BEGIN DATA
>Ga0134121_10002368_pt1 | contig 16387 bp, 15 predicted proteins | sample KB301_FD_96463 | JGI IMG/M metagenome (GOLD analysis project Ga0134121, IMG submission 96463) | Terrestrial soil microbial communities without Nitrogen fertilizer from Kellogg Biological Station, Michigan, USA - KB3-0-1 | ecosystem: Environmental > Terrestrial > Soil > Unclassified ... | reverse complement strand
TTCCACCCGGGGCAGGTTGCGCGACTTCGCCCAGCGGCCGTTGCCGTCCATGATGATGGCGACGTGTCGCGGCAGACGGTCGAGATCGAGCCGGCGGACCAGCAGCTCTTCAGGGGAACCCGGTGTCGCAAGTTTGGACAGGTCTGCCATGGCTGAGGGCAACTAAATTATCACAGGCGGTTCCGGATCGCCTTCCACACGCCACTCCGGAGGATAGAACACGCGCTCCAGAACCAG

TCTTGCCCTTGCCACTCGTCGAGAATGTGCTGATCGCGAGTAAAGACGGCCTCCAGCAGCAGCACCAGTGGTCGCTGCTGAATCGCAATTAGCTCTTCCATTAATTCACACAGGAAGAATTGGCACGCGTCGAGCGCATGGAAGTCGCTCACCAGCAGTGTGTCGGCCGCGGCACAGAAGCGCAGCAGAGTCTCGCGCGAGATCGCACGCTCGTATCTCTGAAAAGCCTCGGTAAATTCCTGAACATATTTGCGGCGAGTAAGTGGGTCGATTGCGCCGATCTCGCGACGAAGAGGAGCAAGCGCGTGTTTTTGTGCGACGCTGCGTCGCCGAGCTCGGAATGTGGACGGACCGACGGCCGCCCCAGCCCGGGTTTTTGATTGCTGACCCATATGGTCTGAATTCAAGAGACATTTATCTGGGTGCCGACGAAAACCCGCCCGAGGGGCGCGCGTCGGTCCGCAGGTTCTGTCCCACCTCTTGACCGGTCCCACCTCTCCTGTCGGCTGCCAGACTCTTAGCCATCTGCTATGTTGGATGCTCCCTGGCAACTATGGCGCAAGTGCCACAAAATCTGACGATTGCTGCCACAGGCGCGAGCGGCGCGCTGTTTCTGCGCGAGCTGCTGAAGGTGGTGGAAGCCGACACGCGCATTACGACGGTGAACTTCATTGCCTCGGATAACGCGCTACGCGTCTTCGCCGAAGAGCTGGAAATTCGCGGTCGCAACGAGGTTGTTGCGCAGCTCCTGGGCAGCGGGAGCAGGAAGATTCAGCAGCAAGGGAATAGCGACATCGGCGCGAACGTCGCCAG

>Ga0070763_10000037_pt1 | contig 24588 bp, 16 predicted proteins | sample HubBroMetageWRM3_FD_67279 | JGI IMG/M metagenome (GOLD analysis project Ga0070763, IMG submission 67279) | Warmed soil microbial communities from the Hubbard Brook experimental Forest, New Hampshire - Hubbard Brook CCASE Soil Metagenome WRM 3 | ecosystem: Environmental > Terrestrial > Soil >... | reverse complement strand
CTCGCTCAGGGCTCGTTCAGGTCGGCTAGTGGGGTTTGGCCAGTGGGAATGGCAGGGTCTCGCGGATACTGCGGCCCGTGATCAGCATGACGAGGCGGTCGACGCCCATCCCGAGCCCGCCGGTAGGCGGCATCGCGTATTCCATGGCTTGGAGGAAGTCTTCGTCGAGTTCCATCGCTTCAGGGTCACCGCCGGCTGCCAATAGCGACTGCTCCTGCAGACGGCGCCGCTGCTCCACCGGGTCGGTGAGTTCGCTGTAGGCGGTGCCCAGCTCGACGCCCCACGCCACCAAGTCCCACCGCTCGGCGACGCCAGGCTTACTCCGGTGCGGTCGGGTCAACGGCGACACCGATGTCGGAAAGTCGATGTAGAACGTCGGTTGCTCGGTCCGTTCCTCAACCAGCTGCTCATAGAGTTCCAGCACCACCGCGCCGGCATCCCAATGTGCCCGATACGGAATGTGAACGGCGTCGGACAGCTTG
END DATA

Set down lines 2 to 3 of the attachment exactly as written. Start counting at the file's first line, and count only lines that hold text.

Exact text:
TTCCACCCGGGGCAGGTTGCGCGACTTCGCCCAGCGGCCGTTGCCGTCCATGATGATGGCGACGTGTCGCGGCAGACGGTCGAGATCGAGCCGGCGGACCAGCAGCTCTTCAGGGGAACCCGGTGTCGCAAGTTTGGACAGGTCTGCCATGGCTGAGGGCAACTAAATTATCACAGGCGGTTCCGGATCGCCTTCCACACGCCACTCCGGAGGATAGAACACGCGCTCCAGAACCAG

TCTTGCCCTTGCCACTCGTCGAGAATGTGCTGATCGCGAGTAAAGACGGCCTCCAGCAGCAGCACCAGTGGTCGCTGCTGAATCGCAATTAGCTCTTCCATTAATTCACACAGGAAGAATTGGCACGCGTCGAGCGCATGGAAGTCGCTCACCAGCAGTGTGTCGGCCGCGGCACAGAAGCGCAGCAGAGTCTCGCGCGAGATCGCACGCTCGTATCTCTGAAAAGCCTCGGTAAATTCCTGAACATATTTGCGGCGAGTAAGTGGGTCGATTGCGCCGATCTCGCGACGAAGAGGAGCAAGCGCGTGTTTTTGTGCGACGCTGCGTCGCCGAGCTCGGAATGTGGACGGACCGACGGCCGCCCCAGCCCGGGTTTTTGATTGCTGACCCATATGGTCTGAATTCAAGAGACATTTATCTGGGTGCCGACGAAAACCCGCCCGAGGGGCGCGCGTCGGTCCGCAGGTTCTGTCCCACCTCTTGACCGGTCCCACCTCTCCTGTCGGCTGCCAGACTCTTAGCCATCTGCTATGTTGGATGCTCCCTGGCAACTATGGCGCAAGTGCCACAAAATCTGACGATTGCTGCCACAGGCGCGAGCGGCGCGCTGTTTCTGCGCGAGCTGCTGAAGGTGGTGGAAGCCGACACGCGCATTACGACGGTGAACTTCATTGCCTCGGATAACGCGCTACGCGTCTTCGCCGAAGAGCTGGAAATTCGCGGTCGCAACGAGGTTGTTGCGCAGCTCCTGGGCAGCGGGAGCAGGAAGATTCAGCAGCAAGGGAATAGCGACATCGGCGCGAACGTCGCCAG